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Federal agents raid Helena medical pot caregiver

FruityBud

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Federal enforcement agents raided a Helena medical marijuana provider on Friday, the latest development in a continuing crackdown on pot distributors in the state.

Paul Schmidt, the owner of Sleeping Giant Caregivers, was out of town Friday afternoon, but confirmed to The Associated Press in a brief telephone interview that agents were at his marijuana operation on the eastern edge of Helena.

A search and seizure warrant signed Thursday by U.S. Magistrate Judge Jeremiah Lynch of Missoula authorized federal agents to seize items that are "evidence of the commission of drug trafficking offenses," including marijuana and hashish, weapons, transaction records and other documents and paraphernalia.

Lynch ordered the case sealed, and it was not immediately known what was seized from the raid.

Federal agents also had a warrant to seize up to $1.2 million from an account at Mountain West Bank. Assistant U.S. Attorney Jessica Fehr in Billings said that warrant also is connected to the Sleeping Giant case.

The Drug Enforcement Administration was involved and there were no other federal raids taking place Friday, Fehr said.

Outside the warehouse where Sleeping Giant Caregivers is located, the windows were shuttered and several confused patients were turned away by an officer at the door. Another officer stood watch at the rear of the building, where a large, unmarked truck was parked.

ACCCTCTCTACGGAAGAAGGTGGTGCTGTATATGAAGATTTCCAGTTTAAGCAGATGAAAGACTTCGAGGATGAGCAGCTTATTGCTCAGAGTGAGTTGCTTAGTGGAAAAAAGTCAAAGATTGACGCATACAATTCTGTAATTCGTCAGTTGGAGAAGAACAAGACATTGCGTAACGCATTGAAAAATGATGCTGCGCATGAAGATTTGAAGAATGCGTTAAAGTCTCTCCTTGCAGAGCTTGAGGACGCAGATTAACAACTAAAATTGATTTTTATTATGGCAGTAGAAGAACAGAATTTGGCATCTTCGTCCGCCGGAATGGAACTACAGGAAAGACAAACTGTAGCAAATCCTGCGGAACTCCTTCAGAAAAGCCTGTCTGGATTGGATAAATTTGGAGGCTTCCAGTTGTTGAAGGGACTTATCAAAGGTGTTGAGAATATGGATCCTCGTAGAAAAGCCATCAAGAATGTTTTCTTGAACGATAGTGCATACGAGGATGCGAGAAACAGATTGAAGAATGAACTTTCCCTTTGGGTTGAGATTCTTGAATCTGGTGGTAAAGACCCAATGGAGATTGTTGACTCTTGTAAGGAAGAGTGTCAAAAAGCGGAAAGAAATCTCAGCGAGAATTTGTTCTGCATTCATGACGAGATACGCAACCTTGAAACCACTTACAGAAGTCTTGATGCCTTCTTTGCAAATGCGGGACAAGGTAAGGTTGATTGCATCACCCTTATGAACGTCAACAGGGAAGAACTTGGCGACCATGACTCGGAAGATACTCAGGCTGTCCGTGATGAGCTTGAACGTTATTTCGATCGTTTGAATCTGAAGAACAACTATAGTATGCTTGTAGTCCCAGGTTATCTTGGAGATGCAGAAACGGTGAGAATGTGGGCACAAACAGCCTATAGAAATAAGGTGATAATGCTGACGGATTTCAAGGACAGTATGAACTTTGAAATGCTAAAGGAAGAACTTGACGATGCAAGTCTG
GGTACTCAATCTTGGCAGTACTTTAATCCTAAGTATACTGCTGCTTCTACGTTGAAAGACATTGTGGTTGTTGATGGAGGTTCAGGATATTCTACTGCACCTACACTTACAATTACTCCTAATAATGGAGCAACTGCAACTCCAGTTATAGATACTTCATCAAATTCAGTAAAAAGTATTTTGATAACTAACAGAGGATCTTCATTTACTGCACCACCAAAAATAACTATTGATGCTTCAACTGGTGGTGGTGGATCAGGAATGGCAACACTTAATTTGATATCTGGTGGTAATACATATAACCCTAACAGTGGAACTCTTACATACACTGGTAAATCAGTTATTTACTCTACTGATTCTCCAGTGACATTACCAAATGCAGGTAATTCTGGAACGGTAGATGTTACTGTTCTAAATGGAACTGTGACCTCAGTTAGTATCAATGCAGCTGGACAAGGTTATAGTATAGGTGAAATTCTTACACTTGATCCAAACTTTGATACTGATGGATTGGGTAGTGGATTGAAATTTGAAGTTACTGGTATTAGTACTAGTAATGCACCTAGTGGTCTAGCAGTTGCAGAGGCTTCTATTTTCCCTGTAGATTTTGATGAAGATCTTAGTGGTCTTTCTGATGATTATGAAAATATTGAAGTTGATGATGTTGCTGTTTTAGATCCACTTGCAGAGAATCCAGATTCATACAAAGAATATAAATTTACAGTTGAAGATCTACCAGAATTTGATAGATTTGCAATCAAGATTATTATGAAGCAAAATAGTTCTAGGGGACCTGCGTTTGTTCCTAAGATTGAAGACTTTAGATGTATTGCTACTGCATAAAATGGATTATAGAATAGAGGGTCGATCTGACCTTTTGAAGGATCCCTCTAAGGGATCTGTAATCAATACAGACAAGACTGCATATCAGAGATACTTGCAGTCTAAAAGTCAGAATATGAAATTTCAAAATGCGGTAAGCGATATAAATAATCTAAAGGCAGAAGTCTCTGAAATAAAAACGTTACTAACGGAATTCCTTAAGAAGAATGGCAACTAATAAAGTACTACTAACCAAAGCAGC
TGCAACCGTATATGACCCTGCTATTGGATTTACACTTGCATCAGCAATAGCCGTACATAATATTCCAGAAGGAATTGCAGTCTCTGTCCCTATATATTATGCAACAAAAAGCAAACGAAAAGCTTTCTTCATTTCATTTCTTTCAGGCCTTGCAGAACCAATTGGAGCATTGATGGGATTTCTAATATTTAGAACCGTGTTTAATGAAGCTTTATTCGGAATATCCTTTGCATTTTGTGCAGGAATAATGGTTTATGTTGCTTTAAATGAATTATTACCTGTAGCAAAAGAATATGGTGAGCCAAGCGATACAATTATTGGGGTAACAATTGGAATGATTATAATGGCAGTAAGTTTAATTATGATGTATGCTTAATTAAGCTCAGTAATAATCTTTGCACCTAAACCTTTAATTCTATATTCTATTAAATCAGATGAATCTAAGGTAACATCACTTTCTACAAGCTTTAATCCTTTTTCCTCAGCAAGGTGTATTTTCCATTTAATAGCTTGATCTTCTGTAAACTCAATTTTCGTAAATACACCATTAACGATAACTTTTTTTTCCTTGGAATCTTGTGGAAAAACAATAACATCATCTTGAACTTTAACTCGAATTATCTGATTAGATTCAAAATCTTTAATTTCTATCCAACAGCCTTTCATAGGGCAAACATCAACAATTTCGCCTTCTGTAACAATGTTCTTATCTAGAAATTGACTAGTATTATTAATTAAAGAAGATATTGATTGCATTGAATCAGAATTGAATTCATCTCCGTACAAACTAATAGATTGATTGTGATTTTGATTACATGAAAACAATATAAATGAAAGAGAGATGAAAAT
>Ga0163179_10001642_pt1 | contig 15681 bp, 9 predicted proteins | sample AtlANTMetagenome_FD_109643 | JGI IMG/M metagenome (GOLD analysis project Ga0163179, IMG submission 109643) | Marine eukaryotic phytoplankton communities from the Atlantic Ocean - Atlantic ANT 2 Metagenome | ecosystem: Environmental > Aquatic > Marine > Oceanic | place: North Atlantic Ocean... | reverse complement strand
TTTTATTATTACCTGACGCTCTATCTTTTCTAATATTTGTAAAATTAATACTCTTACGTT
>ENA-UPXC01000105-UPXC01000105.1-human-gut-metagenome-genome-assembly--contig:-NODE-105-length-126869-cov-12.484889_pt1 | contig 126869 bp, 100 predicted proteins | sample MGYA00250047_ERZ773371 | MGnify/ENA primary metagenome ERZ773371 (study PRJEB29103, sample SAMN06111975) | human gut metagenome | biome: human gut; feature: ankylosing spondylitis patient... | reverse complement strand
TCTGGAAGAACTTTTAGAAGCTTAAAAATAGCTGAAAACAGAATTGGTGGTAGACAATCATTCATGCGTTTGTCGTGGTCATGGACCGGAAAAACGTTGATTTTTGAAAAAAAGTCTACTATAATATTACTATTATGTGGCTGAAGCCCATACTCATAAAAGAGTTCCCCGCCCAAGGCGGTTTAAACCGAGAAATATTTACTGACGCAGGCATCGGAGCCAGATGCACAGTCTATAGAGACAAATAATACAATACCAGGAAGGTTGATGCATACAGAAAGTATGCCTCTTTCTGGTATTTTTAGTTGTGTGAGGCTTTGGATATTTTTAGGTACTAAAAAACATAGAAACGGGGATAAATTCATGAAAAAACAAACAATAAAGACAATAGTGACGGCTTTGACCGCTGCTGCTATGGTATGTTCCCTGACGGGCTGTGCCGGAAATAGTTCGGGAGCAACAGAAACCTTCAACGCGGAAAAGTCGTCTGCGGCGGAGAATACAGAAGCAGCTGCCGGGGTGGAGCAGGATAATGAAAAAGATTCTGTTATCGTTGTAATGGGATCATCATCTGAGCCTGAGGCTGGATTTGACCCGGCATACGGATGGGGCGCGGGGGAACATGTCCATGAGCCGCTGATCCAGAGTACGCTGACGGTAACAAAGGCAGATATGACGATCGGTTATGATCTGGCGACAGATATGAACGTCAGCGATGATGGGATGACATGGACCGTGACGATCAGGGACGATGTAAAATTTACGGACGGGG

The raid and warrants are similar to those of March 14, when 26 search warrants and four bank seizure warrants were executed on medical marijuana operations in Montana.

More than 2,880 marijuana plants and 258 kilograms of bulk and loose pot were seized in the March raids, along with weapons, vehicles and a ski boat.

U.S. Attorney Michael Cotter of Montana has said the raids are part of a long-term investigation into drug trafficking, though no charges have been filed.

The raids happened as state lawmakers were revising Montana's medical marijuana law to restrict who qualifies as a patient and to prevent pot providers from making a profit. Several providers in the state's once-booming industry have since closed or suspended operations.

Two Montana providers who were raided have sued the U.S. government, claiming the searches were unconstitutional.

The Montana director of the advocacy group NORML said the raids have left hundreds of patients without a safe, reliable supply of marijuana, and Friday's operation was more of the same.

"It's not only an egregious attack on states' rights but on fundamental human and civil rights," said John Masterson.

The raids appear to be part of a larger U.S. Department of Justice crackdown on medical marijuana providers. Letters have been sent by Cotter and U.S. attorneys in several other medical marijuana states warning that department would enforce the Controlled Substances Act against anyone manufacturing or distributing marijuana, even if it's permitted under state law.

The department has said it won't prosecute seriously ill medical marijuana patients who follow state law.

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